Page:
BY MARTI CARDI, VP-PRODUCT COMPLIANCE & GAIL COHEN, DIRECTOR-EMPLOYMENT LAW/COMPLIANCE

Perfume and cosmetics giant Estée Lauder has agreed to pay $1.1 million to a class of male employees who received less bonding leave and less return to work job flexibility than their female counterparts.  Under its prior policy, men received just 2 weeks of parental leave to bond with a new child.  Women received 6 weeks after their medical leave ended and flexible return-to-work benefits upon expiration of child bonding leave, such as temporary modified work schedules, to ease the transition back to work.

The EEOC filed suit against Estée Lauder in August 2017.  On July 17, 2018, the court entered a consent decree resolving the case. In addition to the $1.1 million payment to the class of male employees, the consent decree imposes other requirements on Estée Lauder. The company must:

  • Administer parental leave and related return-to-work benefits in a manner that ensures equal benefits
    for male and female employees
  • Provide training on unlawful sex discrimination
  • Allow monitoring by the EEOC

Estée Lauder met the requirement of equal benefits during the course of the lawsuit when it voluntarily (with the EEOC watching over its shoulder) implemented a revised parental leave policy that provides all eligible employees, regardless of gender or care­giver status, the same 20 weeks of paid leave for child bonding and the same 6-week flexibility period upon returning to work. For birth mothers, these paid parental leave benefits begin after any period of medical leave occasioned by childbirth.

These are common terms imposed by the EEOC when it sues an employer and obtains a consent decree – a judgment agreed to by the employer to resolve the EEOC’s lawsuit.  Other common terms include:

  • Posting the consent decree on employee bulletin boards;
  • Hiring a nondiscrimination consultant; and
  • Reporting to the EEOC on all complaints received by the employer for a number of years. 

As you can see, the payment by the employer pursuant to a consent decree is often just the tip of the iceberg in terms of total amount of internal costs, management time, and distraction caused by an EEOC investigation and lawsuit.

Observation:  Many employers attract the EEOC’s attention by discriminating against pregnant employees and mothers – termination, forced leave, failure to promote, etc.  Ironically, this lawsuit arises from an employer treating pregnant employees more favorably than men.  I’m sure Estée Lauder is feeling the adage, no good deed goes unpunished!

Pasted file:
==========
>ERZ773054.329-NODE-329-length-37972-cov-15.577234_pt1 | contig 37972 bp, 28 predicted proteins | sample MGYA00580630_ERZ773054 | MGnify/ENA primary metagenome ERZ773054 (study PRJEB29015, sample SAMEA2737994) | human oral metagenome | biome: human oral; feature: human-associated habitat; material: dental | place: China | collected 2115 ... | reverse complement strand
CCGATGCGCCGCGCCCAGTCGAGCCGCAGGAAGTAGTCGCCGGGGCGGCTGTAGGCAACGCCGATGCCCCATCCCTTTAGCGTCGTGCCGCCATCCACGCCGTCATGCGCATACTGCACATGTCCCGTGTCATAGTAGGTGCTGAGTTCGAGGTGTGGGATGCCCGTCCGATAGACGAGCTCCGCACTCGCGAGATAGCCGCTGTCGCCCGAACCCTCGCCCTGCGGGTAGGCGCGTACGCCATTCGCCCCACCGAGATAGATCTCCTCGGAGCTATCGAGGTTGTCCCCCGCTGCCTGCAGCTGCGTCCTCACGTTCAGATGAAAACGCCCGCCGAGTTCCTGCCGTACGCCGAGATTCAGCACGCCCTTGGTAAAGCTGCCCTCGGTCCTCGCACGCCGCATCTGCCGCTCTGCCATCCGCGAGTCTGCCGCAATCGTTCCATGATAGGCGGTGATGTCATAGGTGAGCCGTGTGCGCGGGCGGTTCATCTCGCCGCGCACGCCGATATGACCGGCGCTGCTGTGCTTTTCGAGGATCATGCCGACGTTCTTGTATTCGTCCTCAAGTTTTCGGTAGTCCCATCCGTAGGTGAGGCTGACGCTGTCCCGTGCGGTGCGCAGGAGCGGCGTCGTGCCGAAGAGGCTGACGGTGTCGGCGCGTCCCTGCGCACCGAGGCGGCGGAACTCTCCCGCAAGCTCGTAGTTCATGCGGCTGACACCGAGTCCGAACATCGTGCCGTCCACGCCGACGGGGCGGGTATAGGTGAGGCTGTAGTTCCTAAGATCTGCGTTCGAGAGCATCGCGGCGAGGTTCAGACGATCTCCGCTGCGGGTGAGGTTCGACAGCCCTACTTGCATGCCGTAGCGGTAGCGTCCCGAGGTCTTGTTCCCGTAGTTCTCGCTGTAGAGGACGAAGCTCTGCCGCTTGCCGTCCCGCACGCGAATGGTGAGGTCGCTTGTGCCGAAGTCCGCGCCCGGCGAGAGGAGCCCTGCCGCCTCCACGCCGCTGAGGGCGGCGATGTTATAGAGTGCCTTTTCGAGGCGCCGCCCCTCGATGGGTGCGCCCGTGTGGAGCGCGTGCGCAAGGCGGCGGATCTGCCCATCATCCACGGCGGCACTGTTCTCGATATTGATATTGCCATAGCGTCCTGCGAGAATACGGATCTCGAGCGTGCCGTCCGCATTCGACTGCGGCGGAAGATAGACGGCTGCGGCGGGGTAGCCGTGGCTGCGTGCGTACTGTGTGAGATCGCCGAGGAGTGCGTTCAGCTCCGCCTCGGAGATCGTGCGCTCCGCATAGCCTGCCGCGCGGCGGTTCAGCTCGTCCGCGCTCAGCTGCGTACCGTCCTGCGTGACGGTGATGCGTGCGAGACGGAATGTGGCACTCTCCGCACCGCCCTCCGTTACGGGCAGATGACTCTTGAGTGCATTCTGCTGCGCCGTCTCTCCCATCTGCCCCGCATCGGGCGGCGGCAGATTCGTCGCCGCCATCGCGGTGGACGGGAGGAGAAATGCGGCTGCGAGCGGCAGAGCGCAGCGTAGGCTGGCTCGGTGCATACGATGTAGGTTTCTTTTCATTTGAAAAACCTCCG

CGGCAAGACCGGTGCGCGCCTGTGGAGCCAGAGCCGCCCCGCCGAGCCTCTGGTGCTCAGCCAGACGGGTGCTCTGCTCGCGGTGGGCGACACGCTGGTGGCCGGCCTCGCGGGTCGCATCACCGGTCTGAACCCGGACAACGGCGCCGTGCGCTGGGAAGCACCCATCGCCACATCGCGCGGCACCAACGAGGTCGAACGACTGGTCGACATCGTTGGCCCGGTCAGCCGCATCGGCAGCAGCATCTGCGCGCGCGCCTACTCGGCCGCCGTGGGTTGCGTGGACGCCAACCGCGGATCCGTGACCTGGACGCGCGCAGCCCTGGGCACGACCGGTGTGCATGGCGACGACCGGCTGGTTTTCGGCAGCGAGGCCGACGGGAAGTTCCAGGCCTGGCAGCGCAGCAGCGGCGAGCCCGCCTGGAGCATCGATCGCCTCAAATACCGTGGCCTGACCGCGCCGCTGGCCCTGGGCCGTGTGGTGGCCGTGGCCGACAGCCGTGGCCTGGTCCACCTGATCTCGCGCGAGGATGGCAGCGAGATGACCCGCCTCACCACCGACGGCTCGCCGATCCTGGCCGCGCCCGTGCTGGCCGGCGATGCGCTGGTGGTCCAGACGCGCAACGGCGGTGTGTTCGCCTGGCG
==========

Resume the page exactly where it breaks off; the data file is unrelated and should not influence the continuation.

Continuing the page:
Pings for Employers

  • Check your policies. Leaves related to having a new child fall into 2 categories:  medical leave for
    the birth mother, and bonding leave for all parents.
  • Any leave provided only to the birth mother must relate to her medical condition. Common “disability”
    leave after birth is 6 weeks for a vaginal birth, 8 weeks for a C-section.  If your plan noticeably exceeds
    these numbers you are at risk of a challenge that the leave is not related to the birth mother’s health condition
    and is discriminatory against non-birth parents.
  • Leave for bonding must be equal for all parents – birth mothers and non-birth parents (fathers and second
    mothers). Same for other new-child related benefits, such as the flexible return to work options offered
    by Estée Lauder.
  • To be competitive, parental/bonding leave should also be available to adoptive and foster parents. Some state
    laws require this.
  • To see what other employers are offering as voluntary paid maternity, parental, and caregiver leave benefits,
    check out this resource from the National Partnership for Women and Families:
    Leading on Leave: Companies With New or Expanded Paid Leave Policies (2015-2018).
  • For more detailed guidance – at least from the EEOC’s perspective – you can review their
    Enforcement Guidance on Pregnancy Discrimination and Related Issues.

Matrix Can Help.  Matrix offers comprehensive leave management services, including administration of company leave policies such as maternity and parental leaves (paid and unpaid).  For more information contact your account manager or your sales representative, or send an email to ping@matrixcos.com.